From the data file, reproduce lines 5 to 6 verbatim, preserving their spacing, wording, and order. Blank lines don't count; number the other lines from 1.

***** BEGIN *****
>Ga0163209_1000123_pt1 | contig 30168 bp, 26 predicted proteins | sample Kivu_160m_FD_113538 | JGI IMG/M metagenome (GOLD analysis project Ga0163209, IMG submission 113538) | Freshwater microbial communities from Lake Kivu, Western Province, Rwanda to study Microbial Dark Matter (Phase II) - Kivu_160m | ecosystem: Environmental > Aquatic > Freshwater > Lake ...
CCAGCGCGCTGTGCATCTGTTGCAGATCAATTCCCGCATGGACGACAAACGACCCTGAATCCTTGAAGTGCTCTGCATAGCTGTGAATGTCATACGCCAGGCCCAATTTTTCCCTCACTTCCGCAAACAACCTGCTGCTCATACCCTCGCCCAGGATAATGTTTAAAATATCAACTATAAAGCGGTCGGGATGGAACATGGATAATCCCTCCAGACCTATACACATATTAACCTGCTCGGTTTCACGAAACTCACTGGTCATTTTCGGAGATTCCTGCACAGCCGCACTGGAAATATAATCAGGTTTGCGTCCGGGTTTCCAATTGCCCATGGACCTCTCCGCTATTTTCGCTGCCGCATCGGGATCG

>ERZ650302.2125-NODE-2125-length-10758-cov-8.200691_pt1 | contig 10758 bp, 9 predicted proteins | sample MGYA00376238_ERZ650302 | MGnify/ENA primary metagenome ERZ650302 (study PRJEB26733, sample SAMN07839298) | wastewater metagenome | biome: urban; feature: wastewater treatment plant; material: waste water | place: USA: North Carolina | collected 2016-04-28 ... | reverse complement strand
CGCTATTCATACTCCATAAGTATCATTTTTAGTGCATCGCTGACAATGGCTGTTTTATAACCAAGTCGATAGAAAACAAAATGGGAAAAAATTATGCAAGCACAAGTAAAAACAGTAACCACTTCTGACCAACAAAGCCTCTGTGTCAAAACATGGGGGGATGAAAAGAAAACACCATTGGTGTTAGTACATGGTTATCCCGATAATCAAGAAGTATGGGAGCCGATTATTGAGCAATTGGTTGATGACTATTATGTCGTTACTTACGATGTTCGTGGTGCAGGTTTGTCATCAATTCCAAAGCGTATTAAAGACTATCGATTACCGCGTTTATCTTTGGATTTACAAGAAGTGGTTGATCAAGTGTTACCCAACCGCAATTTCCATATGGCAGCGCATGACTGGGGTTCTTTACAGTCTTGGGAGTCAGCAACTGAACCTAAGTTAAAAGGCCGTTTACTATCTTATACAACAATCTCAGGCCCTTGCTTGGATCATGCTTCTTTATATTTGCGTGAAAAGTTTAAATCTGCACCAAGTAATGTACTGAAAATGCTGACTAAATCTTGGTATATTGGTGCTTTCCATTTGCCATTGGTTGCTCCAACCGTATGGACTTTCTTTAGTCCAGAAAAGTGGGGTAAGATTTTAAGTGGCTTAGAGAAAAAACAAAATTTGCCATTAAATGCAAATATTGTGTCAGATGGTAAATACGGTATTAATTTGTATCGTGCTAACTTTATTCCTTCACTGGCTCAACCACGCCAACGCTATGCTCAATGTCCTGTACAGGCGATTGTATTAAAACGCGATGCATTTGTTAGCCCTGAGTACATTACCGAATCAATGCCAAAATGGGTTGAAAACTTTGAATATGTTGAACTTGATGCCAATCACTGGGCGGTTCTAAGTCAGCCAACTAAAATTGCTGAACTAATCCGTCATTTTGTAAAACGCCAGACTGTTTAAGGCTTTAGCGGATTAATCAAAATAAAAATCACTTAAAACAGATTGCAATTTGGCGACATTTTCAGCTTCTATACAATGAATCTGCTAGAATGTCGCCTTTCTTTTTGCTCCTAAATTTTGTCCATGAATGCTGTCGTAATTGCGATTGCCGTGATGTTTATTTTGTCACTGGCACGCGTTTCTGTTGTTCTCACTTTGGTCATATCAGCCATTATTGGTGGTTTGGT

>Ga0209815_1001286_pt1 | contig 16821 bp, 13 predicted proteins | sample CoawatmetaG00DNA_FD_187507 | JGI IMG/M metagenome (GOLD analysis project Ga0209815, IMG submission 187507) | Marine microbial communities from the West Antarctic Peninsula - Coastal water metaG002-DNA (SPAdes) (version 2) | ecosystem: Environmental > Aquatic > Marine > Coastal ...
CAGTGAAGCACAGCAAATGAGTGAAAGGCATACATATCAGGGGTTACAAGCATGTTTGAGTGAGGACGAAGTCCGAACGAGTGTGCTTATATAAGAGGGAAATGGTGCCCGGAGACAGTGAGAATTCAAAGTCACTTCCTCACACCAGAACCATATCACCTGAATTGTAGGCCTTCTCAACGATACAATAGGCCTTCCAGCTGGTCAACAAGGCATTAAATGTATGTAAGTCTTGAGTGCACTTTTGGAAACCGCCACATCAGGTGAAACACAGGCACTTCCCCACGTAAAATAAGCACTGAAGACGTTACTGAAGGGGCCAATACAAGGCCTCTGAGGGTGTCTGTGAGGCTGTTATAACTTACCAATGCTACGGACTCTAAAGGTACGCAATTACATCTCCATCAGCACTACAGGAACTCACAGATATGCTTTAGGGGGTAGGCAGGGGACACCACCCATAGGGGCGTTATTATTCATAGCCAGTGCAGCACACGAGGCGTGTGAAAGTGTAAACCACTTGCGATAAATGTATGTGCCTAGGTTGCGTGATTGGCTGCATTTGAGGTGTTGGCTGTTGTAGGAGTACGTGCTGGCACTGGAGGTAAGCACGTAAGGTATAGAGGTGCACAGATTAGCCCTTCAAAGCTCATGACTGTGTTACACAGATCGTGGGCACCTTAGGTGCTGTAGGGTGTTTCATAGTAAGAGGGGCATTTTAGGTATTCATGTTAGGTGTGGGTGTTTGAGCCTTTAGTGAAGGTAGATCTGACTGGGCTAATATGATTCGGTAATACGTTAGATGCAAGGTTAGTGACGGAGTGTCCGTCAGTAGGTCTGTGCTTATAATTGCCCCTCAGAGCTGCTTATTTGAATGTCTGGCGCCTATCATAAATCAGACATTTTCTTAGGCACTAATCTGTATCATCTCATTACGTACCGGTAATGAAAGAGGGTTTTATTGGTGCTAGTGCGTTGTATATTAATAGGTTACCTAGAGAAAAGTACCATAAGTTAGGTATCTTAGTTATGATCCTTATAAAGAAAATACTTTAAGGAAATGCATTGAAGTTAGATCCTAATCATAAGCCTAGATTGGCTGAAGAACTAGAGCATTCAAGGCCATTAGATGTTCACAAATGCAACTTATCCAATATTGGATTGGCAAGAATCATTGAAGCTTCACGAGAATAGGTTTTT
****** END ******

>Ga0209815_1001286_pt1 | contig 16821 bp, 13 predicted proteins | sample CoawatmetaG00DNA_FD_187507 | JGI IMG/M metagenome (GOLD analysis project Ga0209815, IMG submission 187507) | Marine microbial communities from the West Antarctic Peninsula - Coastal water metaG002-DNA (SPAdes) (version 2) | ecosystem: Environmental > Aquatic > Marine > Coastal ...
CAGTGAAGCACAGCAAATGAGTGAAAGGCATACATATCAGGGGTTACAAGCATGTTTGAGTGAGGACGAAGTCCGAACGAGTGTGCTTATATAAGAGGGAAATGGTGCCCGGAGACAGTGAGAATTCAAAGTCACTTCCTCACACCAGAACCATATCACCTGAATTGTAGGCCTTCTCAACGATACAATAGGCCTTCCAGCTGGTCAACAAGGCATTAAATGTATGTAAGTCTTGAGTGCACTTTTGGAAACCGCCACATCAGGTGAAACACAGGCACTTCCCCACGTAAAATAAGCACTGAAGACGTTACTGAAGGGGCCAATACAAGGCCTCTGAGGGTGTCTGTGAGGCTGTTATAACTTACCAATGCTACGGACTCTAAAGGTACGCAATTACATCTCCATCAGCACTACAGGAACTCACAGATATGCTTTAGGGGGTAGGCAGGGGACACCACCCATAGGGGCGTTATTATTCATAGCCAGTGCAGCACACGAGGCGTGTGAAAGTGTAAACCACTTGCGATAAATGTATGTGCCTAGGTTGCGTGATTGGCTGCATTTGAGGTGTTGGCTGTTGTAGGAGTACGTGCTGGCACTGGAGGTAAGCACGTAAGGTATAGAGGTGCACAGATTAGCCCTTCAAAGCTCATGACTGTGTTACACAGATCGTGGGCACCTTAGGTGCTGTAGGGTGTTTCATAGTAAGAGGGGCATTTTAGGTATTCATGTTAGGTGTGGGTGTTTGAGCCTTTAGTGAAGGTAGATCTGACTGGGCTAATATGATTCGGTAATACGTTAGATGCAAGGTTAGTGACGGAGTGTCCGTCAGTAGGTCTGTGCTTATAATTGCCCCTCAGAGCTGCTTATTTGAATGTCTGGCGCCTATCATAAATCAGACATTTTCTTAGGCACTAATCTGTATCATCTCATTACGTACCGGTAATGAAAGAGGGTTTTATTGGTGCTAGTGCGTTGTATATTAATAGGTTACCTAGAGAAAAGTACCATAAGTTAGGTATCTTAGTTATGATCCTTATAAAGAAAATACTTTAAGGAAATGCATTGAAGTTAGATCCTAATCATAAGCCTAGATTGGCTGAAGAACTAGAGCATTCAAGGCCATTAGATGTTCACAAATGCAACTTATCCAATATTGGATTGGCAAGAATCATTGAAGCTTCACGAGAATAGGTTTTT